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Medicaid-insured and minority children have poor access to dental care and more cavities than other youths

Untreated dental decay afflicts one-fourth of children entering kindergarten in the United States. Low-income and minority children have more dental cavities, but they see the dentist less often than other children. In fact, fewer than one of every five poor children with State Medicaid insurance receives preventive dental services in a given year.

A new study supported by the Agency for Healthcare Research and Quality (National Research Service Award training grant T32 HS00032) reveals specific barriers to dental care among poor and minority children. A second study by AHRQ researcher, Richard J. Manski, D.D.S., M.B.A., Ph.D., and colleagues details profound disparities in the use of dental services by poor and minority youths. Both studies are described here.

Mofidi, M., Rozier, R.G., and King, R.S. (2002, January). "Problems with access to dental care for Medicaid-insured children: What caregivers think." American Journal of Public Health 92(1), pp. 53-58.

These researchers examined the comments of a racially and ethnically diverse group of 77 caregivers, who participated in 11 focus groups to discuss problems they had in obtaining dental care for their Medicaid-insured children. Many recounted negative experiences with dentists and dental office staff, who they said often treated them with disdain. Some said that they sometimes were made to wait for hours while non-Medicaid-insured patients who arrived later were seen ahead of their children. Hispanic parents had the further obstacle of language barriers, both on the telephone and in person.

Moreover, the frustrating and time-consuming search for a dentist, arranging an appointment, and finding transportation left caregivers exhausted and discouraged. They reported that very few dentists accepted Medicaid patients, only saw them at certain times, only saw one Medicaid patient out of each family a day, or simply put them on the back burner for months. Most caregivers did not own a car and had to rely on free transportation provided by social services, which was both unreliable and inconvenient. They were often late for appointments or couldn't make them at all.

Sometimes children missed school because of appointment restrictions imposed by the dental system and transportation difficulties. Delayed appointments often left children with prolonged tooth decay and pain or tooth discoloration, which prompted ridicule by other children at school. Even when they successfully made it to a dental appointment, caregivers still had to navigate some formidable barriers in the dental setting, including long waiting times and judgmental, disrespectful, and discriminatory behavior from staff and providers. The researchers conclude that proposed increases in Medicaid reimbursement rates and patient education will not be sufficient to remove the barriers to dental care cited by these caregivers.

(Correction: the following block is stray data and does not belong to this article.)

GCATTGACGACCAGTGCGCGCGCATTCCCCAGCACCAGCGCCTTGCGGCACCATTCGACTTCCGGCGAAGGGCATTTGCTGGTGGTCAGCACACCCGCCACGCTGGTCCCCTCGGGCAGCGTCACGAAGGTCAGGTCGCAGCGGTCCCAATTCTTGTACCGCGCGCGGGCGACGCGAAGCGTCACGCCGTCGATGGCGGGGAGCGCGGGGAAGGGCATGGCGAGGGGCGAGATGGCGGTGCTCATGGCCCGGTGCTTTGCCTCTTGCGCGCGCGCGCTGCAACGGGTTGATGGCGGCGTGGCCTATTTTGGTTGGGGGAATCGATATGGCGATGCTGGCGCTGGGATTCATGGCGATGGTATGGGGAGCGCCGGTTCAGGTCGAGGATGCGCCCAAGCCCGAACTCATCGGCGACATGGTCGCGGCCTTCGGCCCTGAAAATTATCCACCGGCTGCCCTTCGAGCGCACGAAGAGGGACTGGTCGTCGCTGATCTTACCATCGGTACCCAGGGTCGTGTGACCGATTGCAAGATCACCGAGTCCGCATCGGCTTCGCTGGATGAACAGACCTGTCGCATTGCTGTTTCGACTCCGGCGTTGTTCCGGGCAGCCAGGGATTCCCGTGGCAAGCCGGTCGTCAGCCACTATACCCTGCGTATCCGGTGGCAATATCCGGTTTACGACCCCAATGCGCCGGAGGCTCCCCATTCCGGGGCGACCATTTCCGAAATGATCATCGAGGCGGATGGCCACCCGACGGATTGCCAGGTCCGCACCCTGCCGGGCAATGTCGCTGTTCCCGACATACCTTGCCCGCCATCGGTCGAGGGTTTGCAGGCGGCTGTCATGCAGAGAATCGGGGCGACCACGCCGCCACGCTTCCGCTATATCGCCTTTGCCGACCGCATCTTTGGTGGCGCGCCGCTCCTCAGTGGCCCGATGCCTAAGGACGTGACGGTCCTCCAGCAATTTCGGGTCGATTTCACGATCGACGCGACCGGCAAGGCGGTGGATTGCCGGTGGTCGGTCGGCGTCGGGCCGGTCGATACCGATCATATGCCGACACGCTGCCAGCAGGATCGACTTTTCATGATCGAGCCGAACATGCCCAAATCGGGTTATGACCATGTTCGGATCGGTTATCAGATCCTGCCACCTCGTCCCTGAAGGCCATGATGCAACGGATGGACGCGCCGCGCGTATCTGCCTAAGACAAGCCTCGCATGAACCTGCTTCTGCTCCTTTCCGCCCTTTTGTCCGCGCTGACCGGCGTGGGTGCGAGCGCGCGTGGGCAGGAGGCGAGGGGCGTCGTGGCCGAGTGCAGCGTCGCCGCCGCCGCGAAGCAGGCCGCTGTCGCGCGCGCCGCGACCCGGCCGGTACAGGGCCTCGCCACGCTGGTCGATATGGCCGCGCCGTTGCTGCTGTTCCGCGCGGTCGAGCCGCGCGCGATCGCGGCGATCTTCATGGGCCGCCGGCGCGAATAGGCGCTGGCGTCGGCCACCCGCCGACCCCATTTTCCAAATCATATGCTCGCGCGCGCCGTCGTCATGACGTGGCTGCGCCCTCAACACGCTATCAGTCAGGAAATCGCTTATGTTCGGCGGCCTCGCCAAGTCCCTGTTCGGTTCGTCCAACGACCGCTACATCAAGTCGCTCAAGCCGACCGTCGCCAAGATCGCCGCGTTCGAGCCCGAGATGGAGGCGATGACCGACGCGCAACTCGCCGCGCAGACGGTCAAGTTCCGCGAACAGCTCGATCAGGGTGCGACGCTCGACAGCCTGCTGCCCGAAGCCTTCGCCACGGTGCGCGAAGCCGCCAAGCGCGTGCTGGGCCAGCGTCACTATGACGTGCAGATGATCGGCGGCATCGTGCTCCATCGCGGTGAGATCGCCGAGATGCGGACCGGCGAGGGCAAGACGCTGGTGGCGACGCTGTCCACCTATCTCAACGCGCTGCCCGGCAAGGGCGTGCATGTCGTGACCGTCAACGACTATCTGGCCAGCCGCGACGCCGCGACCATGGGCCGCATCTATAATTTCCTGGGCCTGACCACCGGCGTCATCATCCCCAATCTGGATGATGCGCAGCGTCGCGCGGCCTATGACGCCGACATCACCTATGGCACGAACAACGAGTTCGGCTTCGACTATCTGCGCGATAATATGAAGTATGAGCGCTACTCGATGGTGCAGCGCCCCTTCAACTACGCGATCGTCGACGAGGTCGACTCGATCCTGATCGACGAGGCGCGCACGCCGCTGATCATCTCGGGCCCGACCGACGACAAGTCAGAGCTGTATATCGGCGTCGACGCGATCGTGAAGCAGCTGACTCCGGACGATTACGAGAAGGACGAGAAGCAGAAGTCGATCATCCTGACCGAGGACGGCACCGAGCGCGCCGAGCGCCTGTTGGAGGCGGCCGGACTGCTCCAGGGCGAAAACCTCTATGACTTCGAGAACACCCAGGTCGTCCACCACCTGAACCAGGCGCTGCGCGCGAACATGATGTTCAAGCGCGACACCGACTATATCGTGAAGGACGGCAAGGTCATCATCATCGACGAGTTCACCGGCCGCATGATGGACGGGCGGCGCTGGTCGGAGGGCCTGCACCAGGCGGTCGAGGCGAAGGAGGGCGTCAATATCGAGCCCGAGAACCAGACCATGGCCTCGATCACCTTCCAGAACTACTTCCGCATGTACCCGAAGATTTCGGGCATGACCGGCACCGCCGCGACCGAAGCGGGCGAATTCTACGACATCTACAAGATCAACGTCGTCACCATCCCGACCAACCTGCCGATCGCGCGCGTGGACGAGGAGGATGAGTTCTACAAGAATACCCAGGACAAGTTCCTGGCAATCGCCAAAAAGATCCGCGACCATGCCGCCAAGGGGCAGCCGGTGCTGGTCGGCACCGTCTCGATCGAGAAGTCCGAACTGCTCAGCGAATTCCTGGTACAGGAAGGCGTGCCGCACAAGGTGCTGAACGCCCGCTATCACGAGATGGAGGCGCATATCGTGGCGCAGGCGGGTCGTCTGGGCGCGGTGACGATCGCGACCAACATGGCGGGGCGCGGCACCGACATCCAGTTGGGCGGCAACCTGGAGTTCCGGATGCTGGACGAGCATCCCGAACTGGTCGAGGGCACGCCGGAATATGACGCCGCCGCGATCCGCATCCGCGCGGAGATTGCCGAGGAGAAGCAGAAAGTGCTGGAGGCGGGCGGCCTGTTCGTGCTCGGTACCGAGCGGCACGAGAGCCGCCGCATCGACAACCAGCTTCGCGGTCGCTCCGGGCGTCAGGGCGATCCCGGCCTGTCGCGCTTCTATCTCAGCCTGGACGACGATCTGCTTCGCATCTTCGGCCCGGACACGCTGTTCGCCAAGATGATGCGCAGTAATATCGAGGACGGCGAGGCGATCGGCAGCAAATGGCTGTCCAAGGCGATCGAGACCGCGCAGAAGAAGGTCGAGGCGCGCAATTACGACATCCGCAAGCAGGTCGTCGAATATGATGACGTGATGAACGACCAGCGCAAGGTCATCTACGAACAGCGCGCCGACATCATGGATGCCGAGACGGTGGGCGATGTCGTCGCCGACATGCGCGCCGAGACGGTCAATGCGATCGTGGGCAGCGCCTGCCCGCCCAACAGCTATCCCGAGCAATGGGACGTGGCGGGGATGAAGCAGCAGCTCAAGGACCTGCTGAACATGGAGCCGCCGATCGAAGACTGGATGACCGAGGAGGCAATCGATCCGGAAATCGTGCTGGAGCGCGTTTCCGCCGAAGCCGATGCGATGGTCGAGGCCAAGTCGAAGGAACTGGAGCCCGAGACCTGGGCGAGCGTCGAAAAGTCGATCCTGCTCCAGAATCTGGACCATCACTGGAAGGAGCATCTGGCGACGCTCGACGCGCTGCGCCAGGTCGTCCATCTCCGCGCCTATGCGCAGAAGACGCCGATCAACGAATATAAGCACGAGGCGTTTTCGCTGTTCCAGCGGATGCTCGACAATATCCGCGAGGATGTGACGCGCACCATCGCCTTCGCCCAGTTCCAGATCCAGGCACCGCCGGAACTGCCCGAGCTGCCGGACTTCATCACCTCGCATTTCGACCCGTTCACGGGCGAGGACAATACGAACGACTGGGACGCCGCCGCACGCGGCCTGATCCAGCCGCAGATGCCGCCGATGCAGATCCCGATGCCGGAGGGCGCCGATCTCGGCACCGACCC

Macek, M.D., Edelstein, B.L., and Manski, R.J. (2001). "An analysis of dental visits in U.S. children, by category of service and sociodemographic factors, 1996." Pediatric Dentistry 23(5), pp. 383-389.

These investigators analyzed data from the 1996 Medical Expenditure Panel Survey (MEPS) of 23,230 people (6,595 children) representing about 268 million U.S. residents (75 million children). They determined the distribution of diagnostic, preventive, surgical, and other dental visit types received by U.S. children up to age 18. They found substantial disparities in the level of dental services obtained by poor and minority youths, who are most at risk of developing cavities, compared with other children. Overall, 39 percent of children had a diagnostic or preventive visit, 4 percent had a surgical visit, and 16 percent had a visit for a restorative or other service during the year.

For every type of dental service, use was higher among white than black and Hispanic children and among non-poor than poor children, although there were no differences by sex. These findings suggest that State Medicaid health insurance programs for poor children fail to assure comprehensive dental services for eligible children, and that substantial improvements in dental care for minority and poor children will be necessary to meet national health objectives for 2010.

Age-specific associations varied. The highest proportion of children receiving diagnostic, preventive, and surgical services were in the 6-10 year age category, with a low rate of these services for preschoolers and children over age 10. This suggests that professional guidelines calling for early dental care were not widely followed or accepted by the public or dentists. In contrast, use of restorative and other services increased steadily across age categories, reflecting the cumulative and progressive nature of dental caries.

Reprints of this article (AHRQ Publication No. 02-R045) are available from the AHRQ Publications Clearinghouse.

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